FISA Reform Moves Forward, Netroots Angry at Obama

The Senate easily invoked cloture yesterday, ending a threatened filibuster of a major overhaul of the Foreign Intelligence Surveillance Act of 1978. The revised bill is expected to pass today.

This may be the most important bill we pass this year,” said Senate Intelligence Committee Chairman John D. Rockefeller IV (D-W.Va.), an architect of the bill crafted over four months of negotiations between congressional leaders and the White House.

The bill would require that the secret FISA court approve procedures for intercepting foreign nationals’ e-mails and telephone calls. Spying on U.S. citizens, including those overseas, would require individual warrants from the same court.

It also would establish the FISA law, and the secret court it created, as the final legal authority on government spying. House Speaker Nancy Pelosi (D-Calif.) and Sen. Barack Obama (D-Ill.), the party’s presumptive presidential nominee, have cited the exclusivity provision as the main reason they supported the bill. They said it is a rejection of President Bush’s stance that his wartime powers gave him authority to approve the defunct warrantless wiretapping program.

So far, so good. The sticking point, though, is that the bill would give retroactive immunity from civil suits to telecommunications companies that complied with Bush Administration requests to assist in electronic surveillance absent FISA warrants. As FDL’s Ian Welsh notes, “Obama and McCain were both absent, as was Clinton.” The only others not voting were Robert Byrd and Teddy Kennedy, both of whom are recovering from serious medical conditions. One presumes the others were off campaigning or fundraising — and wanting to escape and on the record vote.

This didn’t prevent Obama and Clinton from being criticized. Carrie Budoff Brown, reporting for The Politico:

Disappointed over his position on the Foreign Intelligence Surveillance Act, the online activists feel jilted and betrayed and have taken to questioning his progressive credentials. One prominent blogger, Atrios, has even given him the moniker “Wanker of the Day.”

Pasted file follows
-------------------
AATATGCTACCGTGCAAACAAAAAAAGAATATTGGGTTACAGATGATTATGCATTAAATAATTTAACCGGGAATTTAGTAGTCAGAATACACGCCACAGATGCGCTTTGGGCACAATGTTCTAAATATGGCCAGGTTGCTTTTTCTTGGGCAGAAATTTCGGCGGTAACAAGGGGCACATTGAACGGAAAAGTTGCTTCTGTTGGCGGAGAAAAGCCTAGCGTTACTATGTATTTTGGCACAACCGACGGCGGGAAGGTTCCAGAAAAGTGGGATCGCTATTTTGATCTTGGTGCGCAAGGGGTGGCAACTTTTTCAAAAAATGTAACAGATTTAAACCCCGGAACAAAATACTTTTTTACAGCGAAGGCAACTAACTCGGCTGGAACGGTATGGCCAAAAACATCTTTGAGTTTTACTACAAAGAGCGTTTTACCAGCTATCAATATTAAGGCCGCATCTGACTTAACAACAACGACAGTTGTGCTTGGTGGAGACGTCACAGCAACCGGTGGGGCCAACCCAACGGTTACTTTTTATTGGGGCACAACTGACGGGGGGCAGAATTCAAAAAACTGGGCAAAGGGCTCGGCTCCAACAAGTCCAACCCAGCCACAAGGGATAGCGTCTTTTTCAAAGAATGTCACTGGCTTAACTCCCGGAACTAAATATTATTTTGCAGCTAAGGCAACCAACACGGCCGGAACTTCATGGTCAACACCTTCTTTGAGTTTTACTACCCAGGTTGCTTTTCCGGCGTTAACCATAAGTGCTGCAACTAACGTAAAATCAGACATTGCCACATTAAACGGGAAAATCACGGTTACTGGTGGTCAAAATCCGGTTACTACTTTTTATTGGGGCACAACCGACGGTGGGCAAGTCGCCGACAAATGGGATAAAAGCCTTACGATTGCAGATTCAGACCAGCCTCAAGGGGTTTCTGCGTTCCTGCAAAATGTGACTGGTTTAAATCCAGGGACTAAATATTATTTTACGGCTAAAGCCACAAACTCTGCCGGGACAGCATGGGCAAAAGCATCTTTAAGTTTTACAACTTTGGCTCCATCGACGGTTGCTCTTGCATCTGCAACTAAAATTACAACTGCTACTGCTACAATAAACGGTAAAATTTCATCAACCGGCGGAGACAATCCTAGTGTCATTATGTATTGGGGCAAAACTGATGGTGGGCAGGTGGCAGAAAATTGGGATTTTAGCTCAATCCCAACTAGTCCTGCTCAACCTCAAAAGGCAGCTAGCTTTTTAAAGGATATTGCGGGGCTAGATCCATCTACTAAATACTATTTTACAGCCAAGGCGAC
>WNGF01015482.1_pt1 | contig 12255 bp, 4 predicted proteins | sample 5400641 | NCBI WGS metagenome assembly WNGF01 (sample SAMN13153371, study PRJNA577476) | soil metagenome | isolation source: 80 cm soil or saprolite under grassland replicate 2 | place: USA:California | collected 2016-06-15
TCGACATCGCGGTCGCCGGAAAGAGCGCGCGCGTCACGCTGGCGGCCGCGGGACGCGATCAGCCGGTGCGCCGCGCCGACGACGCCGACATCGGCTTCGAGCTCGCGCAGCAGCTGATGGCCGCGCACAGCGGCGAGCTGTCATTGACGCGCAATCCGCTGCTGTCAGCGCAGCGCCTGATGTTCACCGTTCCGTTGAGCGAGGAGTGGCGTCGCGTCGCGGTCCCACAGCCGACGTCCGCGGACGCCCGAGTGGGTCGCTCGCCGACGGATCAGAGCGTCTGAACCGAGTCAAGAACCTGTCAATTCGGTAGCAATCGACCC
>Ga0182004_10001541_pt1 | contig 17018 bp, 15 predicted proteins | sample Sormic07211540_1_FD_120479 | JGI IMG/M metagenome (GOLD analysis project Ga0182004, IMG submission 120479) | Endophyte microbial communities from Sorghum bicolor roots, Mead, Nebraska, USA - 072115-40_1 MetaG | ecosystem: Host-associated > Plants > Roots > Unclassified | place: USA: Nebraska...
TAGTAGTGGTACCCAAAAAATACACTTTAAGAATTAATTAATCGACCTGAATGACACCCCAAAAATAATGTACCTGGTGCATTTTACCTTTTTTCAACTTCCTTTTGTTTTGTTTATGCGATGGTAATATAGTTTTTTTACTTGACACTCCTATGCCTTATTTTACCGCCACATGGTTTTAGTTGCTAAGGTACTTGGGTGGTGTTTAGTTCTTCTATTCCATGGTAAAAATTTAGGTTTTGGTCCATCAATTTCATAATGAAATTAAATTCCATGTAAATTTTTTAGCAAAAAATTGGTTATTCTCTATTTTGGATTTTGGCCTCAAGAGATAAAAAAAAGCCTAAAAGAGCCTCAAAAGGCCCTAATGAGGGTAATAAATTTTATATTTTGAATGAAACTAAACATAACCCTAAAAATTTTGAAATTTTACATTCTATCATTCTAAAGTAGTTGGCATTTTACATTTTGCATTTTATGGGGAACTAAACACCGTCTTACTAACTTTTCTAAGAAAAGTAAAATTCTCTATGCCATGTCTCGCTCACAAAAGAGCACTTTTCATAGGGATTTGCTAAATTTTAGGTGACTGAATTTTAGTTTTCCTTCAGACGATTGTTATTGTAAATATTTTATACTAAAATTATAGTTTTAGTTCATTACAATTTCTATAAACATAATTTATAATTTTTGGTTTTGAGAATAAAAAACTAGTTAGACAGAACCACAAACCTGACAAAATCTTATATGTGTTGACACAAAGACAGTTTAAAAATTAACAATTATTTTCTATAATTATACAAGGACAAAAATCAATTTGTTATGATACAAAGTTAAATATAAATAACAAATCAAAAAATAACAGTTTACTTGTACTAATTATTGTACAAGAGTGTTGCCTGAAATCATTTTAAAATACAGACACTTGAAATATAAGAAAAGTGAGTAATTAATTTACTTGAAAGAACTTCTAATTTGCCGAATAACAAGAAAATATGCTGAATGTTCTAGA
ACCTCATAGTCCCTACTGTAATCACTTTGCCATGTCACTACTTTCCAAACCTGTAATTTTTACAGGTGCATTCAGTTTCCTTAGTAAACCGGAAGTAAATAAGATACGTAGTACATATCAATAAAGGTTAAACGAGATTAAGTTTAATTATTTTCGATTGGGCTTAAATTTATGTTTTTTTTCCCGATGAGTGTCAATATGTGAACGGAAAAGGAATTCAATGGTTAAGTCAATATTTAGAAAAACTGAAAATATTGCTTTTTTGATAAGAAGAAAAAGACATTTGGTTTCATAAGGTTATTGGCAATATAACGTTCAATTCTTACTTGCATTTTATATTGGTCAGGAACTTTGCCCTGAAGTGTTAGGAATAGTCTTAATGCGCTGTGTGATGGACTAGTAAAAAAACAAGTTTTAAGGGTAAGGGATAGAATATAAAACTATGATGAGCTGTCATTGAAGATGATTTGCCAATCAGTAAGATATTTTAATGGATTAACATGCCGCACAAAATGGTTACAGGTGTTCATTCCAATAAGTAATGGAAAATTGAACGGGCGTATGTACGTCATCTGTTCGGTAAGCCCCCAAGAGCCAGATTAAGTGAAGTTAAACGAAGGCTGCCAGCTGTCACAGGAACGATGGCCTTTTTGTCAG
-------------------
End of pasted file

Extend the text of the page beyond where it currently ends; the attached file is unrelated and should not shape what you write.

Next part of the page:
“He broke faith,” said Matt Stoller, a political consultant and blogger at OpenLeft.com. “Obama pledged to filibuster, and he is part of that old politics, in this case, that he said he wasn’t. It will spur us to challenge him.”

The FISA debate marks the presumptive Democratic nominee’s first serious break from the liberal Netroots in the general election. He is still their candidate, but the FISA issue has reignited skepticism among major bloggers, who had largely pushed aside doubts about Obama when Edwards, their favored candidate, ended his bid in February.

Welsh says “This is a sad day, especially for those of us who believed Obama when he said he would support a filibuster against retroactive immunity.” More importantly, he correctly notes that yesterday’s was “the real vote” and that voting against the final bill, while it might fool “the rubes,” is meaningless.

Greg Sargent presents Obama’s explanation for why he reneged on his promise to “support a filibuster of an earlier version of the bill,” namely that, “My view on FISA has always been that the issue of the phone companies per se is not one that overrides the security interests of the American people.” That’s a statement that will play well with most Americans, I think, even if it upsets the netroots.

And, indeed, Obama has correctly gauged that the latter is of peripheral consequence.

Still, the disillusionment goes only so far. The liberal blogosphere’s most recognizable name, Markos Moulitsas Zuniga, founder of Daily Kos, said Monday on MSNBC’s “Countdown With Keith Olbermann”: “Let’s be honest, it is either Obama or John McCain. So we really don’t have much of a choice.” At stake for Obama in the FISA vote is the intensity of support for Obama, Moulitsas said.

“I don’t want to hear him talk about leadership. I don’t want to hear him talk about defending the Constitution. I want to see him do it,” he said. “If he does, it will increase the intensity and level of support he gets from base Democrats. If he doesn’t, we may worry he is just another one of these spineless Democrats who are more afraid of controversy in doing the right thing than they are in actually doing the right thing.”